Earlier this year, Haley Joel Osment, best known as the child star of The Sixth Sense, appeared in Kevin Smith’s walrus-themed Canadian horror film Tusk, based on a dumb joke spun out during Smith’s podcast. Now Osment is starring in the staggeringly idiotic new romp Sex Ed, which merely sounds like it could have come from the same source. Though to be fair, Sex Ed, a comedy about a virgin named Ed who begins teaching sex ed—seriously, we are not making this film up—also feels like it could have been based on a throwaway Family Guy cutaway gag, or one of the fake Adam Sandler movies in Funny People.
Sex Ed casts the still-baby-faced former child star as Ed, an idealistic young man who dreams of being a teacher, even though circumstances have reduced him to working in a bagel shop. Ed is a pale-vanilla bastion of sexlessness in a sex-crazed world. Everywhere he goes, he’s assaulted by bawdy locker-room banter, whether he’s at a job interview, checking out a new bar, or returning home, where his roommate JT (Glen Powell) engages in one flamboyant sexual experiment after another. It’s as if the supporting cast, which includes old pros and experienced improvisers, like Upright Citizens Brigade’s Matt Walsh and Parks And Recreation’s Retta, were paid per filthy sexual reference, the more obscure the better.
Ed feels left out of this never-ending bacchanal, but when he realizes just how much ignorance and misinformation there is among the students at the new high school where he has begun teaching, he takes on the task of educating them himself. Yet even though it seems like everyone around him talks about nothing but sex, his sex-ed classes prove controversial.
Sex Ed’s early sequences have little going for them beyond an unabashed, unapologetic vulgarity that delights in lewdness and phrases like “cock-bagel.” Yet at a certain point, the film becomes achingly sincere in its advocacy for more sexual openness and less repression in education. It becomes a message movie about the importance of sexual education in high schools without ever losing its sniggering, juvenile attitude toward sex, or its complete lack of substance. So we learn that the young black student who freestyles a rhyme about Ed being double-penetrated is only acting out because he’s terrified of his controlling preacher father, who doesn’t like Ed or his advocacy of sexual education one bit. (Or at least not until leading perhaps the year’s least convincing example of the slow clap.)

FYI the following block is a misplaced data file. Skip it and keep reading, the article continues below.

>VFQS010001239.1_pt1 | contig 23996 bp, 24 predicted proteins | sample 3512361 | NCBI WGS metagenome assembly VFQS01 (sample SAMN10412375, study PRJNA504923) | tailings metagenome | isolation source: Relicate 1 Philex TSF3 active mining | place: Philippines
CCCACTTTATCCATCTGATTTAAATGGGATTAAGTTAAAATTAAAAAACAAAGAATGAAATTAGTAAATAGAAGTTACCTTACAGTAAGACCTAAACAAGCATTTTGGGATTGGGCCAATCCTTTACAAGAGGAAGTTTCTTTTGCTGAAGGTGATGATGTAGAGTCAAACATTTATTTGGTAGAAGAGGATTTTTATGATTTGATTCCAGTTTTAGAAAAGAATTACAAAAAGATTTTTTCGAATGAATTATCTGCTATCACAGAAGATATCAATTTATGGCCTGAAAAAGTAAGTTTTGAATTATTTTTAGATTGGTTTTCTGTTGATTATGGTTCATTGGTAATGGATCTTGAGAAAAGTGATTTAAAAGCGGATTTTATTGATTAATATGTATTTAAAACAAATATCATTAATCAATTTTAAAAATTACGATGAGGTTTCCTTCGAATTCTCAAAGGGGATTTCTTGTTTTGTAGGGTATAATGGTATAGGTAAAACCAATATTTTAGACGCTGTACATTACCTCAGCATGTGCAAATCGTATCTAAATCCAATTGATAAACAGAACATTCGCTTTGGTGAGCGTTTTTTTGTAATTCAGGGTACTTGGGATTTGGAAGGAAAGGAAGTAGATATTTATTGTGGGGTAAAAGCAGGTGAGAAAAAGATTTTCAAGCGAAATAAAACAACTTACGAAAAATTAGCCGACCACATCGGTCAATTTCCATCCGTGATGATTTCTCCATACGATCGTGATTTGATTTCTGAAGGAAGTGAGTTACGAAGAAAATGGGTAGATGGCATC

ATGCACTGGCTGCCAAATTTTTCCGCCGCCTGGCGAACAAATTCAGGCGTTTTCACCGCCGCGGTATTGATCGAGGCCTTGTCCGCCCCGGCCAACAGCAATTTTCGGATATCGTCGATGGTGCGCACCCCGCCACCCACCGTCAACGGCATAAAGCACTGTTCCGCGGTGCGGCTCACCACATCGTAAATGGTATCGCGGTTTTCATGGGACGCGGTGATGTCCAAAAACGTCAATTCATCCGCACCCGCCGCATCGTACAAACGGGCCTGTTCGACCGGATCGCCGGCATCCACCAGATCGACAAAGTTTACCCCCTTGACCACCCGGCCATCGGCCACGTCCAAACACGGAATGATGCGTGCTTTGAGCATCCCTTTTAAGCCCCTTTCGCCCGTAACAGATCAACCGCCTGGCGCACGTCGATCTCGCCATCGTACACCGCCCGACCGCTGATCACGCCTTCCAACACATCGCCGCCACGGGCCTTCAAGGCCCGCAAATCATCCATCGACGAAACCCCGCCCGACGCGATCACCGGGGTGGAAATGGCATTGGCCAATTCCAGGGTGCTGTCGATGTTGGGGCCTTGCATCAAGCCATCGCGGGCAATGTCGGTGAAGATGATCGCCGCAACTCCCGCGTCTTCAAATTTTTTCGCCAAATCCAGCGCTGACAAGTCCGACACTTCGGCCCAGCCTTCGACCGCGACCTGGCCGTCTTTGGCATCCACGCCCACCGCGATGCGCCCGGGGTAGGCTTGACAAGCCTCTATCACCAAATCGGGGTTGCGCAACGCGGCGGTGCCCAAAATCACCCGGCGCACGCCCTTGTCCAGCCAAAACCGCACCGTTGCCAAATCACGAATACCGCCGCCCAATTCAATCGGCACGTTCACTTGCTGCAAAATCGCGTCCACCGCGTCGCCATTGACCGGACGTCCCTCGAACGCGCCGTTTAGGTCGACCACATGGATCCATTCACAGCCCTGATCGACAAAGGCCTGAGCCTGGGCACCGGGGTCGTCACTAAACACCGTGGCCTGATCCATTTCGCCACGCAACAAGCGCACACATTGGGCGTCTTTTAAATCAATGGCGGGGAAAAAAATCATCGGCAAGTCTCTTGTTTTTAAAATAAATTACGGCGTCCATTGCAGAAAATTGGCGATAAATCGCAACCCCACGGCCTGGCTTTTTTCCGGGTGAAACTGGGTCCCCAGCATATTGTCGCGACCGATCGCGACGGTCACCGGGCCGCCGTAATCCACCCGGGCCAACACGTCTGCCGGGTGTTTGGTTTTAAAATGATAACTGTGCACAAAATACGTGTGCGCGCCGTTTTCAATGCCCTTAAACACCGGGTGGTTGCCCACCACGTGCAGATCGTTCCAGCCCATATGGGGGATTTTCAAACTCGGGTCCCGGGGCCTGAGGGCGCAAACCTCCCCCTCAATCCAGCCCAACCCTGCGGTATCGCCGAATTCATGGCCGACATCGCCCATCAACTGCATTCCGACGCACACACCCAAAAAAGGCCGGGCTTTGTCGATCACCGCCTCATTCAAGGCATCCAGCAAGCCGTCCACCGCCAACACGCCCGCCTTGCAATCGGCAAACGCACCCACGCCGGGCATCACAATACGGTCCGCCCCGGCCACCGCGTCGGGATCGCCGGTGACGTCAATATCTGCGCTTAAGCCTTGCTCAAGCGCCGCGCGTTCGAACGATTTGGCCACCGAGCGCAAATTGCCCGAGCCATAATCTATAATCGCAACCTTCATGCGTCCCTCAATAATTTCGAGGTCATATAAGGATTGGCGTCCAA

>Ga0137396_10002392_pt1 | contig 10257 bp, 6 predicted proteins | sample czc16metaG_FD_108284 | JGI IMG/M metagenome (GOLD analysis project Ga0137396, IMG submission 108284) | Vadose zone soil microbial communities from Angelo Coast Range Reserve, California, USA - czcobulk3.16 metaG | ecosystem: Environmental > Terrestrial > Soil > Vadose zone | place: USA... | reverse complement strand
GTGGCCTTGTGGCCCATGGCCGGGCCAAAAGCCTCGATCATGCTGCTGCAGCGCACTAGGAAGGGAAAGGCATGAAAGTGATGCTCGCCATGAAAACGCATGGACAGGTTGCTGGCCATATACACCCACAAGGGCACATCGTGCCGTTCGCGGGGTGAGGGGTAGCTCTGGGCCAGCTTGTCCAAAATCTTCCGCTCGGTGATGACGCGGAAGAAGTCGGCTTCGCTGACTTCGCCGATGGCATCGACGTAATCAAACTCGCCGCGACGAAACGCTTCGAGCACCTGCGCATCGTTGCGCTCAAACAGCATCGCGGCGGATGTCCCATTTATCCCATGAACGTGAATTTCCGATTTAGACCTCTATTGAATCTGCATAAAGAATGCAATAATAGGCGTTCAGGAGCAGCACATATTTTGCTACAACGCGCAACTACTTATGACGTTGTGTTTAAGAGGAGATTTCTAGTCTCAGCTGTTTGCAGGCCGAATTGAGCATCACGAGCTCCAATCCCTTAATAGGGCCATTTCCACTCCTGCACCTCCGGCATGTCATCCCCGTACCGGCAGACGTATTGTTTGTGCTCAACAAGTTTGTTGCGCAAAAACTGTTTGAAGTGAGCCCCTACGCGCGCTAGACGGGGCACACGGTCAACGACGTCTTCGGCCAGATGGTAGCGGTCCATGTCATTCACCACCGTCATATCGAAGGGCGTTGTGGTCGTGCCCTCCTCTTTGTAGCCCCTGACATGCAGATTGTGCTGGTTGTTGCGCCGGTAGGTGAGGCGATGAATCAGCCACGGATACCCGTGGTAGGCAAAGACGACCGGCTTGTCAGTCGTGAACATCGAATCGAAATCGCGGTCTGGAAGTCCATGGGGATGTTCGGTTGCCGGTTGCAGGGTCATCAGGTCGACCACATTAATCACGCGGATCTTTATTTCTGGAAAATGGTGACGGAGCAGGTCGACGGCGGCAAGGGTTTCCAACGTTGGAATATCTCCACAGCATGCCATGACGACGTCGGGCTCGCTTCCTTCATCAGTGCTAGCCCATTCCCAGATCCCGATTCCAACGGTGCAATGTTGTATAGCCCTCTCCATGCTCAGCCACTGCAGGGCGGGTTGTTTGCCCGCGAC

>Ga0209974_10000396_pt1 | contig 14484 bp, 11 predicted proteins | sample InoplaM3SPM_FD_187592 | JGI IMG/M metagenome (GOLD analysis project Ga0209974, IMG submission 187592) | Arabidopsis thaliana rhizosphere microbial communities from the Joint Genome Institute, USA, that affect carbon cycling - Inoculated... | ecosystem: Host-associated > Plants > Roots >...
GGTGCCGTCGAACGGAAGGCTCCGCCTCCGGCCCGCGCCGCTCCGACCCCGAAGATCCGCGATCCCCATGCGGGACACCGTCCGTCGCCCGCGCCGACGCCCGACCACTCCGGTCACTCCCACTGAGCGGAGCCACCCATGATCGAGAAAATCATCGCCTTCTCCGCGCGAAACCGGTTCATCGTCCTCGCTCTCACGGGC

For a film that makes an incongruously sincere stand for sexual openness and freedom, Sex Ed has an awfully regressive attitude toward sex, especially where women are concerned. Sure, JT and his wild, adventurous partner are depicted in a positive light, but elsewhere, Abby Elliott pops in for an excruciating-for-the-wrong-reasons cameo as a woman of easy virtue who gets drunk, throws herself at Ed, then drunkenly sobs that men are into her because she’s so amazing at performing oral sex. There’s also an underwritten subplot involving Ed’s courtship of a student’s sexy older sister, which takes a strange, unsatisfying turn late in the film. It seems to confirm that even though Sex Ed is about sex, the filmmakers would rather not deal with its realities or complexities at all. The film is sex-positive in theory, but nevertheless seems to view aggressive sexuality as the domain of the broken, creepy, and superficial. Sex Ed takes a lot of glee in subjecting its timid hero to a rancid sewer of sexual excess early on, but the film’s apparently strong belief that it deserves to be taken seriously—despite its title, premise, and utter worthlessness—both as a comedy and as social advocacy might just be the most offensive thing about it.